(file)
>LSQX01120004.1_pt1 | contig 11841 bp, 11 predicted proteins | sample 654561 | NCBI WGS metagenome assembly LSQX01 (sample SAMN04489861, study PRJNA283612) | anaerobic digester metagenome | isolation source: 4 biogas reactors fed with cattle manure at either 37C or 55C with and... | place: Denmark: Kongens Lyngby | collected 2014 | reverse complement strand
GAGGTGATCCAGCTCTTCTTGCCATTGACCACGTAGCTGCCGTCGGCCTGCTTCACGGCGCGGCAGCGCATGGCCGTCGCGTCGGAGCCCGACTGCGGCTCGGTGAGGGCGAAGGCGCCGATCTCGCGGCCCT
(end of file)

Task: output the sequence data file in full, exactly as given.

>LSQX01120004.1_pt1 | contig 11841 bp, 11 predicted proteins | sample 654561 | NCBI WGS metagenome assembly LSQX01 (sample SAMN04489861, study PRJNA283612) | anaerobic digester metagenome | isolation source: 4 biogas reactors fed with cattle manure at either 37C or 55C with and... | place: Denmark: Kongens Lyngby | collected 2014 | reverse complement strand
GAGGTGATCCAGCTCTTCTTGCCATTGACCACGTAGCTGCCGTCGGCCTGCTTCACGGCGCGGCAGCGCATGGCCGTCGCGTCGGAGCCCGACTGCGGCTCGGTGAGGGCGAAGGCGCCGATCTCGCGGCCCT